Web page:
The Centers for Medicare & Medicaid Services (CMS) and Centers for Disease Control and Prevention have issued a proposed rule that would update proficiency testing and referral requirements under the Clinical Laboratory Improvement Amendments.
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The Department of Health & Human Services’ Office of Inspector General (OIG) has issued a proposed rule that would remove the Anti-Kickback Statute safe harbor protection for drug rebates paid by drug makers to pharmacy benefit managers (PBMs), Part D plans and Medicaid managed care organizations.
In an effort to help reduce the stigma around behavioral health issues, CHA has released a new video featuring five accomplished health care executives who have faced mental health challenges. The powerful “truth telling” video is the product of the keynote session at CHA’s recent Behavioral Health Symposium.
In its first meeting of the year on Jan. 31, the CHA Board of Trustees discussed and approved CHA’s 2019 advocacy priorities, which include leading efforts to improve coverage and access to health care; exploring new approaches to making health care more affordable; ensuring adequate state and federal funding for hospitals; reducing stigma and improving access to behavioral health care; strengthening the health care workforce and increasing funding for graduate medical education; and easing statutory and regulatory burdens for providers.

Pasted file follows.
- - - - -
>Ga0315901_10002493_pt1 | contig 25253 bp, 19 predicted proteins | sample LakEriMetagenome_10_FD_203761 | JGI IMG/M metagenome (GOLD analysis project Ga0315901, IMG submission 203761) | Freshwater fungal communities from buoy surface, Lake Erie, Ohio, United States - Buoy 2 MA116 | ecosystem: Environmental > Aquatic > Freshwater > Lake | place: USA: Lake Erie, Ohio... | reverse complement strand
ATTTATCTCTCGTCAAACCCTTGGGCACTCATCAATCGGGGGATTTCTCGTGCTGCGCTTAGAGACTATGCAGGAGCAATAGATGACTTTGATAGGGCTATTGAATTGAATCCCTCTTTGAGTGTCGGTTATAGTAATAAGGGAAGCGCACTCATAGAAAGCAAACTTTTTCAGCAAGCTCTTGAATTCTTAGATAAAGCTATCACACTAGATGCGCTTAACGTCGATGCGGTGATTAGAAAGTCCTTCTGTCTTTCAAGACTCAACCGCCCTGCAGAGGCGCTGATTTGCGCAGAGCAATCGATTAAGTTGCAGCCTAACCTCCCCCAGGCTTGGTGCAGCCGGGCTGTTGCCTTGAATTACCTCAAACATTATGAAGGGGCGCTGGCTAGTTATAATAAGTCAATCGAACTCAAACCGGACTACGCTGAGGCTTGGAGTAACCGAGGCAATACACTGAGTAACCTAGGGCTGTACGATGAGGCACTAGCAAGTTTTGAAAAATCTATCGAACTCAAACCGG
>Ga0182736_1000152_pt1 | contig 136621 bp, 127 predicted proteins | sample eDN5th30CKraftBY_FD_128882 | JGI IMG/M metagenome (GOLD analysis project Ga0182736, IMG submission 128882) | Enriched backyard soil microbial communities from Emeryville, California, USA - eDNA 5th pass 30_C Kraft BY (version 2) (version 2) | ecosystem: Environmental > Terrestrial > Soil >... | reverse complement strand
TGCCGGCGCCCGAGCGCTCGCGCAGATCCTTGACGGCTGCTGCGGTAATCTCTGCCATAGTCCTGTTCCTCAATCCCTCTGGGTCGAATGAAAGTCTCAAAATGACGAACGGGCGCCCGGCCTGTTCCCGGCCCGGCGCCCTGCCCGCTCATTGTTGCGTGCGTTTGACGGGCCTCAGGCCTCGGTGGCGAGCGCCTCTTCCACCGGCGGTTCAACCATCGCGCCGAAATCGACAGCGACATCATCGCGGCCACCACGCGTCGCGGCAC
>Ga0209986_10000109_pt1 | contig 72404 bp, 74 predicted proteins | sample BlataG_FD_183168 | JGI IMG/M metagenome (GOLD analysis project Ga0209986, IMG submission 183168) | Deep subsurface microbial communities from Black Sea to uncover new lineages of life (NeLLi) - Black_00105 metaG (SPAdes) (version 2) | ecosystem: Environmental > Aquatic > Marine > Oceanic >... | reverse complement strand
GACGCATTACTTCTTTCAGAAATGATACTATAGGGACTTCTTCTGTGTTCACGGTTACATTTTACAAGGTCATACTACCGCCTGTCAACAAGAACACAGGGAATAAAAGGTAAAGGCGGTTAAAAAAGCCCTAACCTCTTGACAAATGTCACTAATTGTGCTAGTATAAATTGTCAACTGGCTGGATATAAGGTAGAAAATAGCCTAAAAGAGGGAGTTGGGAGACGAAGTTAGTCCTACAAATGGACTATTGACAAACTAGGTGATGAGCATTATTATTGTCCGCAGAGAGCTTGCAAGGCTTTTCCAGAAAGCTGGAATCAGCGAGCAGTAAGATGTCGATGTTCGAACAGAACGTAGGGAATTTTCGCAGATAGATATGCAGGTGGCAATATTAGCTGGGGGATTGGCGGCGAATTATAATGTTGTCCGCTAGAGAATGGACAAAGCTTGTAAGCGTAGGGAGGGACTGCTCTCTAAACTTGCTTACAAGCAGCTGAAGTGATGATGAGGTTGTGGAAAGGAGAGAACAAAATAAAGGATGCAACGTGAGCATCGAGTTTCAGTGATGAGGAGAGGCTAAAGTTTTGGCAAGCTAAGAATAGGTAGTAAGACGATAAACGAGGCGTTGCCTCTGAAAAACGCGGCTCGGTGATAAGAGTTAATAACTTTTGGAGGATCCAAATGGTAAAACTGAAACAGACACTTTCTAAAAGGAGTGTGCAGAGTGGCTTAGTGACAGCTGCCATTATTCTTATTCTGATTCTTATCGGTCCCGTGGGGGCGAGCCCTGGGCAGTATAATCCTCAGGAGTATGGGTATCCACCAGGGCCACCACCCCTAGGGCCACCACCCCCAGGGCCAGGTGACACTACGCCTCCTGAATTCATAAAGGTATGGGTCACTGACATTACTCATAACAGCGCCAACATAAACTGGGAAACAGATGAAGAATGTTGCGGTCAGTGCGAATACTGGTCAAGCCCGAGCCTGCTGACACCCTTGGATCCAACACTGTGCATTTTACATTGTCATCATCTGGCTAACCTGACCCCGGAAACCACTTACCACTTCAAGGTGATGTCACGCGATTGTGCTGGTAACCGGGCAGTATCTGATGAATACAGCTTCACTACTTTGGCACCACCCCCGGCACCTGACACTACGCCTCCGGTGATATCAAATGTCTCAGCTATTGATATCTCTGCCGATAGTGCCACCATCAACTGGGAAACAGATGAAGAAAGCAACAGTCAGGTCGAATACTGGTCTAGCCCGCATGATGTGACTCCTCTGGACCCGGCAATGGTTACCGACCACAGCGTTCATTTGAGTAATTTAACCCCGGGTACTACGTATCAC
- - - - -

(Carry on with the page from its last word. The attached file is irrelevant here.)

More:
My latest trip to Davos to participate in the World Economic Forum last month was a productive and exciting gaze into the future of healthcare delivery: a world of healthcare with no address, greater immersion in population health strategies and a global push to advance mental health treatment.It’s a sizable agenda for four days and many of us emerged with a renewed commitment to partner to improve outcomes and reduce costs, to continue our investments in technology that’s radically changing care delivery, and to expand the march to value.
The widespread availability of medicines has made it possible for us to avoid suffering in a way that no previous generation from any era could. But in many cases, drugs just mask the symptoms of our illnesses, discomforts and disorders without addressing the underlying disorder that cause them. This is not to denigrate pharmacological psychiatry and its many successes and advances, or clinical psychology, or molecular medicine. The alleviation of suffering is a natural and worthy aim, and often the only thing we can do.
But drugs can cause their own problems consequences: getting rid of heartburn with omeprazole and other proton-pump inhibitors, for example, can hide serious gastrointestinal issues, and might allow us to continue eating foods that are ultimately harmful. Benzodiazepines such as Valium dull anxiety but also create profound dependence, and they also can sidetrack investigation and treatment of underlying causes. Antidepressants, though often necessary and life-saving, have side effects including weight gain, constipation, drowsiness, nausea, blurred vision and sexual dysfunction; more worryingly, many appear to double the risk of suicidal ideation. And so on.